Crystal Gail Mangum Isn’t Innocent, But She’s a Victim Just the Same

The woman who wrongly accused Duke lacrosse team members of rape was just indicted for murdering her boyfriend. I'm not surprised.

By Akiba Solomon Apr 20, 2011

If you’re the type to follow maddening, pathetic stories, you’ve already heard how Crystal Gail Mangum, the Durham, North Carolina, mother who wrongly accused three white Duke lacrosse players of rape, has been indicted for the murder of her boyfriend, Reginald Daye. She allegedly stabbed Daye, 46, in the torso during a domestic dispute on April 3; he died in the hospital 10 days later.

I’m not going to rehash the emerging details of Daye’s killing. I’m not going to do the "humanize her" two-step, either; a man is dead. But I still feel compelled to note what the hell happened to Crystal Gail Magnum’s body and mind long before she lurched into Duke rape case infamy.

Several events stand out:

  1. According to a 2007 News and Observer profile: "She was 14 when she took up with a man twice her age. Three years after that, in 1996, she told police that the boyfriend had "shared" her sexually with three friends in a trailer home on a country road in Creedmoor. She filed a police report but never provided a written account of what happened, as an officer had requested, and the case was not pursued."

  2. Also from this profile: "Her parents say the assault left her depressed and that she saw a therapist for a year after and took prescription medicine. But they insist she didn’t suffer lasting psychological damage." … Her big brother, Travis "TJ" Jr., 36, told the paper, ‘I might be wrong but I feel my sister had to grow up too fast. She was under a lot of stress. She lost her mind one time.’ His father countered, ‘She didn’t lose her mind. She was just depressed and got counseling.’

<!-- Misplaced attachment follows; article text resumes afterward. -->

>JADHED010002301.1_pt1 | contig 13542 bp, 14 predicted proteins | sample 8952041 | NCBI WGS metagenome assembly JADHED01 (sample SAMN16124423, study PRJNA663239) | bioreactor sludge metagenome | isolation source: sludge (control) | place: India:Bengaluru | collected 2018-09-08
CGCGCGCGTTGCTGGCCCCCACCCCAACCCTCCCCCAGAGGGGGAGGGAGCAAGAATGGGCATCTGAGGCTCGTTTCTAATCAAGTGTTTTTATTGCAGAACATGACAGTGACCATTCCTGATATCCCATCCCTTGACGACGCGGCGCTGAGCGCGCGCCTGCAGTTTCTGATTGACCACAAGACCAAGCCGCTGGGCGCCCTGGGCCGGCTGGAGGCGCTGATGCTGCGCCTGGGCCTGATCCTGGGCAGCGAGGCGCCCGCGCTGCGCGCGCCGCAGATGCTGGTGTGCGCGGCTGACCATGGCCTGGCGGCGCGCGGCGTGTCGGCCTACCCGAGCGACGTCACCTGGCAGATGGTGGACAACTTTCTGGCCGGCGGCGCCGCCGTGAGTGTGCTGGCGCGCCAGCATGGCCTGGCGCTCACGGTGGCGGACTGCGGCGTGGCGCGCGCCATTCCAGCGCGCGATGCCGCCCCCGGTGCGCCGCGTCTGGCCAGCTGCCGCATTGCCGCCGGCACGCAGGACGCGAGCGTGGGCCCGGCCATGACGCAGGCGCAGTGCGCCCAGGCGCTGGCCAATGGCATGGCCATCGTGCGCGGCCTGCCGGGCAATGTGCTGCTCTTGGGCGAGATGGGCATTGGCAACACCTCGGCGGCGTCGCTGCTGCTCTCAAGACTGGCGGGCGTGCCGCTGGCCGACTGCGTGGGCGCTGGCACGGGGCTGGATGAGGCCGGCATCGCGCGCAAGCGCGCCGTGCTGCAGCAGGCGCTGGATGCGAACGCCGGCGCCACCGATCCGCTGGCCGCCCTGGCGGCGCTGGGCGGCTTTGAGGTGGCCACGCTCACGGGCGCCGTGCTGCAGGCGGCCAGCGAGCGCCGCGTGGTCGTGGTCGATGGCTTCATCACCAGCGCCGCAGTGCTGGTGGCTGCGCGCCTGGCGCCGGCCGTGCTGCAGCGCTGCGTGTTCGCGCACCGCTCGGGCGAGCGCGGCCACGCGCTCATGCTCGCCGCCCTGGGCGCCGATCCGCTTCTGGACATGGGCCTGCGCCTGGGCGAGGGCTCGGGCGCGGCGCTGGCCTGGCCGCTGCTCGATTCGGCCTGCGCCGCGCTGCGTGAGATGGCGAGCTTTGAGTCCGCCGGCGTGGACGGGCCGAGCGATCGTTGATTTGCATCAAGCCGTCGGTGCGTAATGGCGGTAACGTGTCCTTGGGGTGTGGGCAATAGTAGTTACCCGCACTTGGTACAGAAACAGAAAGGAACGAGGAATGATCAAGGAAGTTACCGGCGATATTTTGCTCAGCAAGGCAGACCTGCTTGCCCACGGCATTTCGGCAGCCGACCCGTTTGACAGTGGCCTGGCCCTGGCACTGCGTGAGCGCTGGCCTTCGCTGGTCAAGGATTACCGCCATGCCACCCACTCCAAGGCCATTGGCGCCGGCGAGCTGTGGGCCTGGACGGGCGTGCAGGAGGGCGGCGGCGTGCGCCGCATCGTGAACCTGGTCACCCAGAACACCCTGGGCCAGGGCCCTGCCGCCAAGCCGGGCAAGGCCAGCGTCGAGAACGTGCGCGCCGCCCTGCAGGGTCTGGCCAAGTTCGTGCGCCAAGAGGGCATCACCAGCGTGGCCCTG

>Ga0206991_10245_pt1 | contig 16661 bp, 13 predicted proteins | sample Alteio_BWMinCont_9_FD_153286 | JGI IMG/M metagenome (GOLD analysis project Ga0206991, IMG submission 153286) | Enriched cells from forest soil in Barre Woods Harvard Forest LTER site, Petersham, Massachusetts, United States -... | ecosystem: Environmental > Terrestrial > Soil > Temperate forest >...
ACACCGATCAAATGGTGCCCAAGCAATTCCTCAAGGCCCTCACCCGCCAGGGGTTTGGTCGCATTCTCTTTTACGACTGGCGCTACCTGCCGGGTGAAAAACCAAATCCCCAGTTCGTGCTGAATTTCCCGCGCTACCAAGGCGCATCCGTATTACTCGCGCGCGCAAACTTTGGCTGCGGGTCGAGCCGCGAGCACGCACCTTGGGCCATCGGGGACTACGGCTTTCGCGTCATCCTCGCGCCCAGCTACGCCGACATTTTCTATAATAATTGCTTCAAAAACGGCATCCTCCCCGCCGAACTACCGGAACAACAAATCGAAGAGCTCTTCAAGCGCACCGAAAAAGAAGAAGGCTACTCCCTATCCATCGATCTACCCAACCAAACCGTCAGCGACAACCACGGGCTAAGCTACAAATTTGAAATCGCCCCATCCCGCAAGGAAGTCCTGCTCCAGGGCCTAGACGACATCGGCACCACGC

3. And this: "[Hospital] records indicate that she had a long history of psychological problems, including being diagnosed with bipolar disorder, and that she named two anti-psychotic drugs that she had been prescribed. People with bipolar disorder experience swings in behavior."

  4. By 2006, when Mangum accused three Duke lacrosse players of raping her, she was a divorced mom of two who had been kicked out of the Navy after a short stint. She was stripping part time and studying psychology full time at North Carolina Central University. According to the state attorney general’s final report of the racially charged case, Mangum encountered the Blue Devils when the escort service she worked with assigned her to what was supposed to be a small bachelor party. The host had requested two white dancers. What he got was Mangum, another black woman–and about 40 male guests. The women, who didn’t know one another, were reluctant to perform for a group that large but relented and collected $400 apiece. During the performance, Mangum, who had been drinking, "appeared to be unsteady on her feet and fell to the ground." After a spectator held up a broomstick and "suggested its use as a sexual object for the dancers," the women stopped dancing and retreated to a bedroom. Eventually, partygoers demanded a refund. Mangum, who later blacked out on the lawn, used a racial and sexual slur and claimed to be a cop. At some point during the melee, a white guest screamed, "Thank your grandpa for my nice cotton shirt!"

  5. Mangum was combining the prescription drugs methadone, Ambien and Paxil. She was clearly impaired during at least one meeting with investigators.

  6. In February 2010, a little over a year before Daye’s stabbing, Mangum was arrested for assaulting another boyfriend, Milton Walker, and setting his clothes on fire in her bathtub. By then she was a mother of a 3-, 9- and 10-year-old. Her kids were in the next room. Mangum’s daughter, called police because she believed her mom was going to die. But when cops arrived, they reportedly heard her threaten to stab Walker. Mangum–who denied she’d set the fire and insisted that Walker had beaten her–was charged with a slew of felonies including attempted first-degree murder and arson. The jury deadlocked on the felonies; Magnum was sentenced to time served for misdemeanor child abuse, resisting arrest and injury to personal property.

Mangum isn’t what TV newsmagazines and tabloids call an ‘innocent victim.’ But she seems to be a victim, nonetheless. Perhaps if her parents, community and law enforcement had realized the severity of her mental problems and confronted the sexual violence she suffered as a teen, her life might be different. Now a man is dead. And it’s too late.